Paula Gerber, Monash University
This article was originally publish in The Conversation on 16 April 2019
The sultan of Brunei has been on the throne for 52 years, making him the second-longest reigning monarch in the world, after Queen Elizabeth II.
In Brunei – a rather traditional, deeply Muslim Southeast Asian country – the sultan is known for leading a decadent life.
Vanity Fair once dubbed Sultan Hassanal Bolkiah and his brother, Prince Jefri Bolkiah, “constant companions in hedonism.” They spend lavishly on luxury cars, yachts and real estate, and according to the magazine, “allegedly sent emissaries to comb the globe for the sexiest women they could find in order to create a harem the likes of which the world had never known.”
Now, Brunei’s sultan appears to have found religion.
He has implemented a harsh interpretation of Sharia – Islamic law – in his country, taking aim at LGBT people, women and even children with some of the world’s harshest penalties for homosexual conduct.
Under Brunei’s new laws, gay sex and adultery can result in death by stoning, and having an abortion is punishable by public flogging. Dressing in clothing associated with a different sex may incur a fine and imprisonment up to three months. Younger children can be whipped for these offenses.
Diversion from economic woes
These laws represent serious breaches of international human rights law, my field of academic expertise.
Thirty-six countries – including the United States, United Kingdom, Argentina and Australia – recently issued a joint statement expressing “profound dismay” at Brunei’s penal code, which the United Nations has deemed “cruel and unusual.”
Why is Brunei’s sultan suddenly so keen to enforce Sharia across this island nation of 430,000?
One of the main reasons may be plunging global oil prices. For the first time, the oil-rich nation of Brunei is grappling with economic crisis.
Other countries have similarly whipped up hatred against LGBT peopleto distract the public’s attention from economic crisis or corruption allegations.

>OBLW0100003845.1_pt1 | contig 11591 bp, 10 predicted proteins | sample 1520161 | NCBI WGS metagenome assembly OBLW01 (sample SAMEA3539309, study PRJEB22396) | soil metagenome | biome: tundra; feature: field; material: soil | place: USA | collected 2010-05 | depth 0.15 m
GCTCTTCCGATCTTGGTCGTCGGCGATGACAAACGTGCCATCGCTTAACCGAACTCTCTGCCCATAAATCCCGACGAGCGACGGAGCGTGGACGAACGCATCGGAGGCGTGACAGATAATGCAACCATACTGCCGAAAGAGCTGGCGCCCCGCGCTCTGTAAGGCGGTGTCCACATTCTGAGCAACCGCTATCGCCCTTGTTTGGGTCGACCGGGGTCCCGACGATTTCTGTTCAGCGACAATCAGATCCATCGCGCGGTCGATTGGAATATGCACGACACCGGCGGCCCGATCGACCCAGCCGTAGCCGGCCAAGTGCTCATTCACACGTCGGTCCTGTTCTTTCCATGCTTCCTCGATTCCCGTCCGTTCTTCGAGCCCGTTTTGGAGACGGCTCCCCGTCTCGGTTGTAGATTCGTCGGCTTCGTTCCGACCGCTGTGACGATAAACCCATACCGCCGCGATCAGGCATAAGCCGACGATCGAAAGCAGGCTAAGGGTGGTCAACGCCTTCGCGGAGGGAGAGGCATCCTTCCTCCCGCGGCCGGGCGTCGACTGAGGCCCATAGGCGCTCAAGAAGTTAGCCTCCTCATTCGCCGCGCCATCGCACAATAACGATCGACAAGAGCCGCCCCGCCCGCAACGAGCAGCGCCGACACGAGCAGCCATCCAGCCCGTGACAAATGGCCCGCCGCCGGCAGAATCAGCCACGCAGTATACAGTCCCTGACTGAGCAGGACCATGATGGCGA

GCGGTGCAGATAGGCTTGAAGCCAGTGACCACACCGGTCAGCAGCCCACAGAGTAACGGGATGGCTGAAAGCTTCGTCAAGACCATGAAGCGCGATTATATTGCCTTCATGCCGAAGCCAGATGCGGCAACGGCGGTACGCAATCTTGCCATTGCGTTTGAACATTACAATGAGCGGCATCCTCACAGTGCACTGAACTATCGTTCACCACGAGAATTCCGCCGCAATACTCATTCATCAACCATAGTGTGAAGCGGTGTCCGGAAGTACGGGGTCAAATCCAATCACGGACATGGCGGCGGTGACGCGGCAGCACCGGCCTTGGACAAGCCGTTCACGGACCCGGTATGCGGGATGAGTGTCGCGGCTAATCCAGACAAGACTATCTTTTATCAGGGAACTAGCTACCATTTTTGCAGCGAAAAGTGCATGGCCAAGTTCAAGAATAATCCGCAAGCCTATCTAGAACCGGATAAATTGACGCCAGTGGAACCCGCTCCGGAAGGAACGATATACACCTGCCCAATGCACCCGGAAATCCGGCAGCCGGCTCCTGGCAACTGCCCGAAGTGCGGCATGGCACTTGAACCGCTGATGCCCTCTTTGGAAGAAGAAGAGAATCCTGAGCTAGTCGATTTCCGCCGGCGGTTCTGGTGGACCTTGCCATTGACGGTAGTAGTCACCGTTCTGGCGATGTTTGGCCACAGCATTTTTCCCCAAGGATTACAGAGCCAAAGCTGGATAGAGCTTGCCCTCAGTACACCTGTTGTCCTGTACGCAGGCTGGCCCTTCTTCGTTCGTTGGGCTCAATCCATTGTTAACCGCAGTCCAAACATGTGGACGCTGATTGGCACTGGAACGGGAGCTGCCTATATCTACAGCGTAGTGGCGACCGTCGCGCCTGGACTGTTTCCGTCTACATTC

The sultan may also be seeking to rehabilitate his reputation as a “party boy.”
“This is obviously not coming from a place of religious devotion, since the sultan himself is in violation of every single rule of Sharia you could possibly imagine,” religious scholar Reza Aslan told the New York Post in 2014, when the sultan first flagged his intention to impose strict Islamic law in Brunei.
Perhaps the Sultan thinks that implementing Sharia will enable him to leave a religious legacy that outweighs his decades of very public excess and indulgence.
Do boycotts work?
As a way of trying to get the Sultan to change his mind about imposing these harsh penalties within Brunei, many celebrities and gay rights advocates are calling for boycotts of the sultan’s international hotels and of Royal Brunei Airlines.
But evidence suggests that boycotts are not the most effective way to influence foreign governments.
For one, they can cause the offending government to harden its position to show it will not give in to foreign pressure. That can make it harder to work collaboratively with leaders of that country to actually improve the situation.
That’s what happened in Uganda in 2014, when President Yoweri Museveni introduced some of the word’s toughest anti-gay laws.
“I advise friends from the West not to make this an issue, because if they make it an issue the more they will lose,” he said. “Outsiders cannot dictate to us. This is our country.”